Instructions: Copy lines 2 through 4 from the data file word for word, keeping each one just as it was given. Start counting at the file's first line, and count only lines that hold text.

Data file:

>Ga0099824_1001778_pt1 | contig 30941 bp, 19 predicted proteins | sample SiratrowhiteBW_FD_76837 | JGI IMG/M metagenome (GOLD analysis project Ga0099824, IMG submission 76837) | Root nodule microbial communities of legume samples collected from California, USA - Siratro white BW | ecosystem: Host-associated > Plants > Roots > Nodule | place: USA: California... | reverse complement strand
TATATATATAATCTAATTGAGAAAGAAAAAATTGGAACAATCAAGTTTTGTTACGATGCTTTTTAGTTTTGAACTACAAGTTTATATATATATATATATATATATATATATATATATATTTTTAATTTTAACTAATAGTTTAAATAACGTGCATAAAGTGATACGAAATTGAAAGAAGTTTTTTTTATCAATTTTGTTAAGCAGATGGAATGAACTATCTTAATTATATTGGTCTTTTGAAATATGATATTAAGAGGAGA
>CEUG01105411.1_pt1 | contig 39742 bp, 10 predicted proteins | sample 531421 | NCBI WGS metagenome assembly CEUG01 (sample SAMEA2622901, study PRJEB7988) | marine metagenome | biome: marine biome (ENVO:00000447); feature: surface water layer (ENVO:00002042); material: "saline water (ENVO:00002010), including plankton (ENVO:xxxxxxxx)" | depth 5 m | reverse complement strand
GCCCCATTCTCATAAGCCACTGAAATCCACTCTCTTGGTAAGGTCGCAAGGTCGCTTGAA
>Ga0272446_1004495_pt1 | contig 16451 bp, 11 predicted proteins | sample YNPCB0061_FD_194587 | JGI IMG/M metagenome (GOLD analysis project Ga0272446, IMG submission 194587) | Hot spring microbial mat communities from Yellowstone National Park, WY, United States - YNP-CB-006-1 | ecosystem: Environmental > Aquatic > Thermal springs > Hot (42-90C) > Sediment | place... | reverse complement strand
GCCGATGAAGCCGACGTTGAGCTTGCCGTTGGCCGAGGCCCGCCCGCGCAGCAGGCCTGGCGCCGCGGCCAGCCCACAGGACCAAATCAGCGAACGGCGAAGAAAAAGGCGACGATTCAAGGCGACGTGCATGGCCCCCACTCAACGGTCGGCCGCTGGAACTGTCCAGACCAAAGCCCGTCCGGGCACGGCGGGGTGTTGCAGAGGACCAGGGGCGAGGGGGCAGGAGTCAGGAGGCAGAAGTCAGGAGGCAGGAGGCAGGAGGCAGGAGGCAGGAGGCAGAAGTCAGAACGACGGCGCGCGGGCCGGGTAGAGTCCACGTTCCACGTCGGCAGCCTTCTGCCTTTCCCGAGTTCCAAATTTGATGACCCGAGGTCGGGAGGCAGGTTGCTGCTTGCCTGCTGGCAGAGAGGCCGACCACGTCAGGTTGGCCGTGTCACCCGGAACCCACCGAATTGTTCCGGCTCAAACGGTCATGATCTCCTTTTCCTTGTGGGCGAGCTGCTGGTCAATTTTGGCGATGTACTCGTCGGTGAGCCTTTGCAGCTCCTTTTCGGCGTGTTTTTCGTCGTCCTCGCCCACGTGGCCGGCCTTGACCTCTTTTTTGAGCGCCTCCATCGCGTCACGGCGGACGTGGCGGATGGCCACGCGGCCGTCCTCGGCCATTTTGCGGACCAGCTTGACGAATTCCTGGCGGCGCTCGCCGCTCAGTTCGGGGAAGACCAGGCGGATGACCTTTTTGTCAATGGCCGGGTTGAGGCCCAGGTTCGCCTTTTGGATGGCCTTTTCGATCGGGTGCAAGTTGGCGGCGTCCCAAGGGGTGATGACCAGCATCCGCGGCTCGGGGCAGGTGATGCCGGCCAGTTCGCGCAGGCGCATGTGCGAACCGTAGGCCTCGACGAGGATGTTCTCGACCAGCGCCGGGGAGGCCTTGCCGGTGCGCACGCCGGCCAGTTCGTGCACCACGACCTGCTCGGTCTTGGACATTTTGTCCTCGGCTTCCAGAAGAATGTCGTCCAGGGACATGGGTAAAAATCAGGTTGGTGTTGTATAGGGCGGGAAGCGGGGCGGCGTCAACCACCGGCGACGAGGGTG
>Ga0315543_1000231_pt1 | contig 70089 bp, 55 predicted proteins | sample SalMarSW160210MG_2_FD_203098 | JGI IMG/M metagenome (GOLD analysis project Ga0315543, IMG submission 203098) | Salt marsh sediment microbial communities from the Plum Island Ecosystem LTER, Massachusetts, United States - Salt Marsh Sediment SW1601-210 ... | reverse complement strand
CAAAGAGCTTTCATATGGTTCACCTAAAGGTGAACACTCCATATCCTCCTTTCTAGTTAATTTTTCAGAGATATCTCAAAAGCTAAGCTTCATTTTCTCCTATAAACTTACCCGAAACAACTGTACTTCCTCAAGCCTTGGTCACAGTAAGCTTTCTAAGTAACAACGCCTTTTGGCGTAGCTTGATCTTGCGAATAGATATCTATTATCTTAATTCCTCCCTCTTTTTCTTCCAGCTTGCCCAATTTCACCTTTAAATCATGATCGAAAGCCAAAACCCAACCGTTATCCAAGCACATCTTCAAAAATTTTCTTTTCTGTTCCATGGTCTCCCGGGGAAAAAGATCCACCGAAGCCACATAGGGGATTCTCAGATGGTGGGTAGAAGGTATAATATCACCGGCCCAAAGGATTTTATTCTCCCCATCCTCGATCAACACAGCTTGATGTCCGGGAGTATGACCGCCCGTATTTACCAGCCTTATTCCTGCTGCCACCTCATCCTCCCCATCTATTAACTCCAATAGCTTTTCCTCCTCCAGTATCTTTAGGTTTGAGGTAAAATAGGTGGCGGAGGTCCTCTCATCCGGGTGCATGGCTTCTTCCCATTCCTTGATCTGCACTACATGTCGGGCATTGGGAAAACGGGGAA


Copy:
TATATATATAATCTAATTGAGAAAGAAAAAATTGGAACAATCAAGTTTTGTTACGATGCTTTTTAGTTTTGAACTACAAGTTTATATATATATATATATATATATATATATATATATATTTTTAATTTTAACTAATAGTTTAAATAACGTGCATAAAGTGATACGAAATTGAAAGAAGTTTTTTTTATCAATTTTGTTAAGCAGATGGAATGAACTATCTTAATTATATTGGTCTTTTGAAATATGATATTAAGAGGAGA
>CEUG01105411.1_pt1 | contig 39742 bp, 10 predicted proteins | sample 531421 | NCBI WGS metagenome assembly CEUG01 (sample SAMEA2622901, study PRJEB7988) | marine metagenome | biome: marine biome (ENVO:00000447); feature: surface water layer (ENVO:00002042); material: "saline water (ENVO:00002010), including plankton (ENVO:xxxxxxxx)" | depth 5 m | reverse complement strand
GCCCCATTCTCATAAGCCACTGAAATCCACTCTCTTGGTAAGGTCGCAAGGTCGCTTGAA